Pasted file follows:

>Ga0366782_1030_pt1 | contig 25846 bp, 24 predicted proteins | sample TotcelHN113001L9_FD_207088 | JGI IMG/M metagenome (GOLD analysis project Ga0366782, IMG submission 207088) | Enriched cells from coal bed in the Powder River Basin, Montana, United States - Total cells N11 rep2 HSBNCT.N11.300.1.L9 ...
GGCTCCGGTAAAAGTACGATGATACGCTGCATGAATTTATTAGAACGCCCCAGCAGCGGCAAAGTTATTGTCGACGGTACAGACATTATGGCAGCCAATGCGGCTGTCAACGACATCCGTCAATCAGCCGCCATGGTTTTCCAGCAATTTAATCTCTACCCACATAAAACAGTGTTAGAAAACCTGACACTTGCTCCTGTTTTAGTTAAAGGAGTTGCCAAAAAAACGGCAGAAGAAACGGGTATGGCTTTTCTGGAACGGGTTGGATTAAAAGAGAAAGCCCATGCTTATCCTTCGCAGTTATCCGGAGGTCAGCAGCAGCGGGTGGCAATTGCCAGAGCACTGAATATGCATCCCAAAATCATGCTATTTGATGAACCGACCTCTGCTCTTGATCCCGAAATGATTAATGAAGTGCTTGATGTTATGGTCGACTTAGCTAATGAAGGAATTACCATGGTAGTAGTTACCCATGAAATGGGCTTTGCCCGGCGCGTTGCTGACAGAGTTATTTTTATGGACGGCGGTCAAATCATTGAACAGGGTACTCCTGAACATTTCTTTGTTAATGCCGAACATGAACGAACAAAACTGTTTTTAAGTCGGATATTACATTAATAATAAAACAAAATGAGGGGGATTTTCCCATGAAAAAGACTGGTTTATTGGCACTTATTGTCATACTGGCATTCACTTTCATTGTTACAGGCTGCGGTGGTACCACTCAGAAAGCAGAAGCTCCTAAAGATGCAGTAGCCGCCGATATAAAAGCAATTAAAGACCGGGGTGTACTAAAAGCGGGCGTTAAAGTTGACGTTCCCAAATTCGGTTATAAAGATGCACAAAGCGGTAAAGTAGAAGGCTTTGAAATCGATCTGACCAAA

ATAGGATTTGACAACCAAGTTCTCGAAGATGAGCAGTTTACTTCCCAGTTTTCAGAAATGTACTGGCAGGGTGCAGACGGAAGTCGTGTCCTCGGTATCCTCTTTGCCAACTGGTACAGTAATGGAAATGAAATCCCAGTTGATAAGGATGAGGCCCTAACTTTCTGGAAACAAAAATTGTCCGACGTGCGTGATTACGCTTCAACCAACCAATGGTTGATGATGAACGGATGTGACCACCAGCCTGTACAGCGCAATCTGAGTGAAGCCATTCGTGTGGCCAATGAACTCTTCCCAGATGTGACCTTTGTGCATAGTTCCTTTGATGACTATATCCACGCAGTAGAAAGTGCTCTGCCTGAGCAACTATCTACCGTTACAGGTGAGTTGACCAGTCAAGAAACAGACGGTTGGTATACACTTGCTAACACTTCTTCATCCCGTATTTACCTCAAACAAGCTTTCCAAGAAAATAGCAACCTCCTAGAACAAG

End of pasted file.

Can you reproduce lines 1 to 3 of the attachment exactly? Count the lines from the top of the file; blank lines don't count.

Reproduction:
>Ga0366782_1030_pt1 | contig 25846 bp, 24 predicted proteins | sample TotcelHN113001L9_FD_207088 | JGI IMG/M metagenome (GOLD analysis project Ga0366782, IMG submission 207088) | Enriched cells from coal bed in the Powder River Basin, Montana, United States - Total cells N11 rep2 HSBNCT.N11.300.1.L9 ...
GGCTCCGGTAAAAGTACGATGATACGCTGCATGAATTTATTAGAACGCCCCAGCAGCGGCAAAGTTATTGTCGACGGTACAGACATTATGGCAGCCAATGCGGCTGTCAACGACATCCGTCAATCAGCCGCCATGGTTTTCCAGCAATTTAATCTCTACCCACATAAAACAGTGTTAGAAAACCTGACACTTGCTCCTGTTTTAGTTAAAGGAGTTGCCAAAAAAACGGCAGAAGAAACGGGTATGGCTTTTCTGGAACGGGTTGGATTAAAAGAGAAAGCCCATGCTTATCCTTCGCAGTTATCCGGAGGTCAGCAGCAGCGGGTGGCAATTGCCAGAGCACTGAATATGCATCCCAAAATCATGCTATTTGATGAACCGACCTCTGCTCTTGATCCCGAAATGATTAATGAAGTGCTTGATGTTATGGTCGACTTAGCTAATGAAGGAATTACCATGGTAGTAGTTACCCATGAAATGGGCTTTGCCCGGCGCGTTGCTGACAGAGTTATTTTTATGGACGGCGGTCAAATCATTGAACAGGGTACTCCTGAACATTTCTTTGTTAATGCCGAACATGAACGAACAAAACTGTTTTTAAGTCGGATATTACATTAATAATAAAACAAAATGAGGGGGATTTTCCCATGAAAAAGACTGGTTTATTGGCACTTATTGTCATACTGGCATTCACTTTCATTGTTACAGGCTGCGGTGGTACCACTCAGAAAGCAGAAGCTCCTAAAGATGCAGTAGCCGCCGATATAAAAGCAATTAAAGACCGGGGTGTACTAAAAGCGGGCGTTAAAGTTGACGTTCCCAAATTCGGTTATAAAGATGCACAAAGCGGTAAAGTAGAAGGCTTTGAAATCGATCTGACCAAA

ATAGGATTTGACAACCAAGTTCTCGAAGATGAGCAGTTTACTTCCCAGTTTTCAGAAATGTACTGGCAGGGTGCAGACGGAAGTCGTGTCCTCGGTATCCTCTTTGCCAACTGGTACAGTAATGGAAATGAAATCCCAGTTGATAAGGATGAGGCCCTAACTTTCTGGAAACAAAAATTGTCCGACGTGCGTGATTACGCTTCAACCAACCAATGGTTGATGATGAACGGATGTGACCACCAGCCTGTACAGCGCAATCTGAGTGAAGCCATTCGTGTGGCCAATGAACTCTTCCCAGATGTGACCTTTGTGCATAGTTCCTTTGATGACTATATCCACGCAGTAGAAAGTGCTCTGCCTGAGCAACTATCTACCGTTACAGGTGAGTTGACCAGTCAAGAAACAGACGGTTGGTATACACTTGCTAACACTTCTTCATCCCGTATTTACCTCAAACAAGCTTTCCAAGAAAATAGCAACCTCCTAGAACAAG